Spontaneous intracerebral hematomas expanding during the early stages of hemorrhage without rebleeding - Report of three cases
ABSTRACT Expansion of intracerebral hematoma usually occurs in the chronic phase because of repeated bleeding from pre-existing vascular anomalies or exudation of blood from capillaries of the capsule. In contrast, spontaneous intracerebral hematoma expanding during the acute phase of hemorrhage without rebleeding is seldom seen. Three such cases are reported, along with magnetic resonance (MR) and computerized tomography (CT) follow-up studies. The follow-up MR images and CT scans demonstrated no evidence of rebleeding, but revealed gradual expansion of a fluid component of the hematoma, beginning in the acute phase. Volume alterations posthemorrhage are carefully documented. There was a characteristic phenomenon of layering, with the red blood cell component of the clot settling by gravity and the serum separating as well as seen in a test tube, depending on whether a preservative was used. Examination of blood samples indicated a possible correlation between expansion of the hematoma and the activities of both the fibrinolytic system and coagulation factors.
SourceAvailable from: PubMed Central[Show abstract] [Hide abstract]
ABSTRACT: Chronic expanding hematoma is a rare condition that develops after surgery, trauma, or injury. It can also develop at any location in the body in the absence of trauma. Clinical findings and various diagnostic imaging modalities can aid in the differential diagnosis of this condition. In general, hematomas are naturally reabsorbed and rarely cause serious problems. However, hematomas that develop slowly without a history of trauma, surgery, or bleeding disorders could be difficult to differentiate from soft tissue neoplasms. In the present case, we describe a patient, without any history or physical evidence of trauma, who exhibited a large chronic expanding hematoma in the retroperitoneal space that resulted in hydronephrosis because of the pressure exerted on the left ureter. A 69-year-old man presented to our hospital with a swollen lesion in the left flank. A mass, 19 cm in diameter, was detected in the retroperitoneal space by computed tomography. We suspected the presence of a chronic expanding hematoma, soft tissue tumor, or left renal artery aneurysm. Surgical treatment was performed. However, postoperative histopathological examination indicated that the mass was a nonmalignant chronic expanding hematoma. No recurrence was observed during a 2-year follow-up period. In patients without a history of trauma who present slowly growing masses, the differential diagnosis should include chronic expanding hematoma in addition to cysts and soft tissue tumors. Moreover, the use of magnetic resonance imaging and computed tomography is essential to differentiate between chronic expanding hematoma and soft tissue tumors.BMC Urology 11/2013; 13(1):60. DOI:10.1186/1471-2490-13-60 · 1.94 Impact Factor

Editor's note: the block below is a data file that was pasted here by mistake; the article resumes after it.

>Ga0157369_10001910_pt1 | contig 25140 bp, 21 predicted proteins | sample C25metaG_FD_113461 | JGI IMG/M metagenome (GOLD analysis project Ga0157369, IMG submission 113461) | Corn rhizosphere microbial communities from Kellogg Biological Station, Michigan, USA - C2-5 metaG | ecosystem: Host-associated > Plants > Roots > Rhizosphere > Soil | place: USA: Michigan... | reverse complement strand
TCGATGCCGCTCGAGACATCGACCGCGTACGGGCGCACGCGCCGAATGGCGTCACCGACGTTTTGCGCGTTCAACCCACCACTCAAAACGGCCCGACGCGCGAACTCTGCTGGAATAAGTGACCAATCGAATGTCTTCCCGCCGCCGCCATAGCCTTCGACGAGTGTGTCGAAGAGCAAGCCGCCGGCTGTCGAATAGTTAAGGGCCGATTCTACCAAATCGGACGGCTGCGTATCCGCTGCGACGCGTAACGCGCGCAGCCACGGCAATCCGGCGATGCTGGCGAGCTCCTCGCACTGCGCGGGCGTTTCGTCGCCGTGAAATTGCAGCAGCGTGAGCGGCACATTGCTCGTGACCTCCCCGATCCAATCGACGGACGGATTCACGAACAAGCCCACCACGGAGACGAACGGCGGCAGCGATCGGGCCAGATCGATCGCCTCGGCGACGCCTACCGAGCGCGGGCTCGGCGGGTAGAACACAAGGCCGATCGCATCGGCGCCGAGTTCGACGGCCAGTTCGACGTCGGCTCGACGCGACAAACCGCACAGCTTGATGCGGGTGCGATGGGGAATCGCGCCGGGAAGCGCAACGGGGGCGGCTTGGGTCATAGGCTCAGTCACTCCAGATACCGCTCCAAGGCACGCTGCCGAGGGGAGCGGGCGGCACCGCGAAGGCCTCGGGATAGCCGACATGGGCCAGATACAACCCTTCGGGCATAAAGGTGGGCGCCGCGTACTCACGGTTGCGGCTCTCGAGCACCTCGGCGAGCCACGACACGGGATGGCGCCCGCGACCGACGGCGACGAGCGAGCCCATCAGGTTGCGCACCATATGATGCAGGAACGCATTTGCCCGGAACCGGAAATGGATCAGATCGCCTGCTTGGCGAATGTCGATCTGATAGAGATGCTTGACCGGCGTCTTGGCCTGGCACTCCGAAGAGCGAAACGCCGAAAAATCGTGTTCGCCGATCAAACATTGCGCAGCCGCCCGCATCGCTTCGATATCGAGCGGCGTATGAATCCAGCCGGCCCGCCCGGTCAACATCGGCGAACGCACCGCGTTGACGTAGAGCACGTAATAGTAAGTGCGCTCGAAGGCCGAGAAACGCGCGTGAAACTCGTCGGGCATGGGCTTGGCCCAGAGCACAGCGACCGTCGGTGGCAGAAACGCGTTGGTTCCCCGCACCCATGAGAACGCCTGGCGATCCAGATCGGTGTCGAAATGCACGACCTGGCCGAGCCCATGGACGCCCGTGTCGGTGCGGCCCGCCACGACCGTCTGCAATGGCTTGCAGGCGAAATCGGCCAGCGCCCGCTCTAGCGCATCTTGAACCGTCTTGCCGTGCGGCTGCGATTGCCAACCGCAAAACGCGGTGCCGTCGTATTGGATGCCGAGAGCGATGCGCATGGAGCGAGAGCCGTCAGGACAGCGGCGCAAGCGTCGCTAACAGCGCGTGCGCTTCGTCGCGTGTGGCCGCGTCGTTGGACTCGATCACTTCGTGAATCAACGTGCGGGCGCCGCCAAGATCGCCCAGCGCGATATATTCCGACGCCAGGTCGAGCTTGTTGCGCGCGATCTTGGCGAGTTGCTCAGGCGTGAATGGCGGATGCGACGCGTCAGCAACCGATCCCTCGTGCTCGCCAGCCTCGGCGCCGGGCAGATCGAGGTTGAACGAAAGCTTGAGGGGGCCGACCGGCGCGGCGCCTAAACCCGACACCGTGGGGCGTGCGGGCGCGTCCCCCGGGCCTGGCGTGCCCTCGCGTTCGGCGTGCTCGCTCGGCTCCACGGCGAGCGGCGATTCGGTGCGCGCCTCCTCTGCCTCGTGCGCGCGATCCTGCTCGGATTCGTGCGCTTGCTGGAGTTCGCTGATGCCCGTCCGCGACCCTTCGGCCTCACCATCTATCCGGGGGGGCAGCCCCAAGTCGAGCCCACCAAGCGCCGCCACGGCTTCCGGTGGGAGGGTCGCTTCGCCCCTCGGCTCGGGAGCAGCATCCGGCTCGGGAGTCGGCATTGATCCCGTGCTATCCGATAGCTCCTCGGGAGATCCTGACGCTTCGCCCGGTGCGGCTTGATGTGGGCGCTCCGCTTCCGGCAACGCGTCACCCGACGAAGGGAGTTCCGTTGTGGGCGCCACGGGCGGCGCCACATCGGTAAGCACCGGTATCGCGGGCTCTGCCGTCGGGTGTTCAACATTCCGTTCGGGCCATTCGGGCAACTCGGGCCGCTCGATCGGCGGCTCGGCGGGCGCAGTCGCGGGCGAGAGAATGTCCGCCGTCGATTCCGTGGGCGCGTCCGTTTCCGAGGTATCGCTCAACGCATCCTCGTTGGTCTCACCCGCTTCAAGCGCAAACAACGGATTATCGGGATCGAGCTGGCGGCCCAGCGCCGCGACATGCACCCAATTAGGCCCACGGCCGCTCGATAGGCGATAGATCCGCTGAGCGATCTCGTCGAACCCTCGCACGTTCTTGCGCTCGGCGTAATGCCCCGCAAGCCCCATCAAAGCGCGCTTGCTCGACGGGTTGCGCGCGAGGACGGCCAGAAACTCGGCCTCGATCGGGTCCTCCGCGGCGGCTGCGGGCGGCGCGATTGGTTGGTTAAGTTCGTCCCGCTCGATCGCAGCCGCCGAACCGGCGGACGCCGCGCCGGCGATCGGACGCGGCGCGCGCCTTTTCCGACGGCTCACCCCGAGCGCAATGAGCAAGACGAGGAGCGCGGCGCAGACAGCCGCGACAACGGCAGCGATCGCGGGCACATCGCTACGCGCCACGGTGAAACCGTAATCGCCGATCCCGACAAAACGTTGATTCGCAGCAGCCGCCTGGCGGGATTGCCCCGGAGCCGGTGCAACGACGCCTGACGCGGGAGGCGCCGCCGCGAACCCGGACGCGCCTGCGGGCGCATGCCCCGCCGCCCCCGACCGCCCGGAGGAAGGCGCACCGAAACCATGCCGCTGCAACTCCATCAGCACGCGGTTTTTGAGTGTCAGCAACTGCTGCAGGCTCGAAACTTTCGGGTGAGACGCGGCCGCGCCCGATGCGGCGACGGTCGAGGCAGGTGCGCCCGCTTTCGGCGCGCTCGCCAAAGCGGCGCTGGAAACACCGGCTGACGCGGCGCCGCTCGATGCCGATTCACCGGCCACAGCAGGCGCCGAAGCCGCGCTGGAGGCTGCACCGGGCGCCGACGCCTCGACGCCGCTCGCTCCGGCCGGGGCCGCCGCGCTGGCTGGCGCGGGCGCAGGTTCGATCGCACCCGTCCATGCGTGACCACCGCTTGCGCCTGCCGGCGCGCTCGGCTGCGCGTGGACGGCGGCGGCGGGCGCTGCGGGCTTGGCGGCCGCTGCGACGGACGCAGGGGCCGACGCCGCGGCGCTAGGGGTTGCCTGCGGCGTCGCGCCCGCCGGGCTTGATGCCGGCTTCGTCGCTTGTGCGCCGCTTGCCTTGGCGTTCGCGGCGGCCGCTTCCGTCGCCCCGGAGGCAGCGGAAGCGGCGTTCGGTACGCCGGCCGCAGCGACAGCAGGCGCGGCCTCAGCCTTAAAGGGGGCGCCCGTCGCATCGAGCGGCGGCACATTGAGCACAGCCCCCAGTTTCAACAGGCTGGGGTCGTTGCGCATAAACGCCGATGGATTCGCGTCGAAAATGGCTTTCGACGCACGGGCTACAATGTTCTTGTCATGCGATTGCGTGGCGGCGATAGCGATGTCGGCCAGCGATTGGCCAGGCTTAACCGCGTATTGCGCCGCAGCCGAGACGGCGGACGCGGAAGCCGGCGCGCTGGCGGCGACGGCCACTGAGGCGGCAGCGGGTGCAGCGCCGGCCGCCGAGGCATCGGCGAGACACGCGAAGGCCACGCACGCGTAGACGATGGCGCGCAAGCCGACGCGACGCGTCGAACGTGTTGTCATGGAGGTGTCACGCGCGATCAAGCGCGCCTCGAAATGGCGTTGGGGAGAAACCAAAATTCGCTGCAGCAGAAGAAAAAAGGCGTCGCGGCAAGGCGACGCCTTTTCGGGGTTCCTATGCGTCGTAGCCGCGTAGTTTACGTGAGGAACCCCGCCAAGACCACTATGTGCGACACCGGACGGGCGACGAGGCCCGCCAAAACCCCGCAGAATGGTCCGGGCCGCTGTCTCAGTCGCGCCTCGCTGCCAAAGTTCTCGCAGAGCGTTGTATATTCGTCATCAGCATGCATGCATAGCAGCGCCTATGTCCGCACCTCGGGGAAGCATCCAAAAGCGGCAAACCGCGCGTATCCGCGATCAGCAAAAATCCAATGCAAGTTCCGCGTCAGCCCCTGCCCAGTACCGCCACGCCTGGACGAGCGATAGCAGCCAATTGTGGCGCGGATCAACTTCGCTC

[Show abstract] [Hide abstract]
ABSTRACT: Chronic expanding haematoma (CEH) is a very infrequent event with imprecise developmental mechanism and is rarely reported in literature. We present a case of enormous and spontaneous chronic haematoma of the back, expanded from the lower thoracic area to the sacral area, in a young patient without any history of trauma or chronic coagulopathy. The MRI scan is very useful in preoperative diagnosis, however only the histopathological examination is able to perform the differential diagnosis with soft tissue tumors. Careful surgical treatment is important to minimize the haematoma recurrence.Cases Journal 12/2009; 2:9400. DOI:10.1186/1757-1626-2-9400
[Show abstract] [Hide abstract]
ABSTRACT: Enlargement of intracerebral hematoma without rebleeding in chronic phase is a rare but well-known clinical condition, and is well-described as chronic expanding intracerebral hematoma. However, chronic enlargement of pituitary hematoma without rebleeding after pituitary apoplexy is extremely rare. We report a case of chronic expanding pituitary hematoma without rebleeding after pituitary apoplexy. A 29-year-old male presented with sudden onset of headache and vomiting. Magnetic resonance imaging (MRI) demonstrated a pituitary mass lesion with hematoma, consistent with pituitary apoplexy. Neuro-ophthalmological examination revealed no visual field defect, and endocrinological evaluations showed an elevated prolactin level. Pituitary apoplexy due to a prolactinoma was the most likely diagnosis. He was conservatively treated because he exhibited no visual disturbance. Three weeks after the onset, he gradually began to complain of blurred vision and neuro-ophthalamological examination revealed bitemporal upper quadrant hemianopsia. MRI showed enlargement of the pituitary hematoma without any finding suggestive of rebleeding. This enlarged mass lesion compressed the chiasm. The patient was operated on via transsphenoidal approach. After dural opening, xanthochromic fluid spouted out, but no fresh clot could be detected within the cyst. After the operation, the visual field disturbance resolved completely. The possible mechanism of hematoma enlargement is considered to be expansion due to the serum exudation from capillaries of the hematoma capsule. This pathogenetic mechanism is common in enlargement of chronic subdural hematoma. This case is the first report of chronic expanding pituitary hematoma without rebleeding after pituitary apoplexy.Surgical Neurology International 03/2013; 4:41. DOI:10.4103/2152-7806.109654 · 1.18 Impact Factor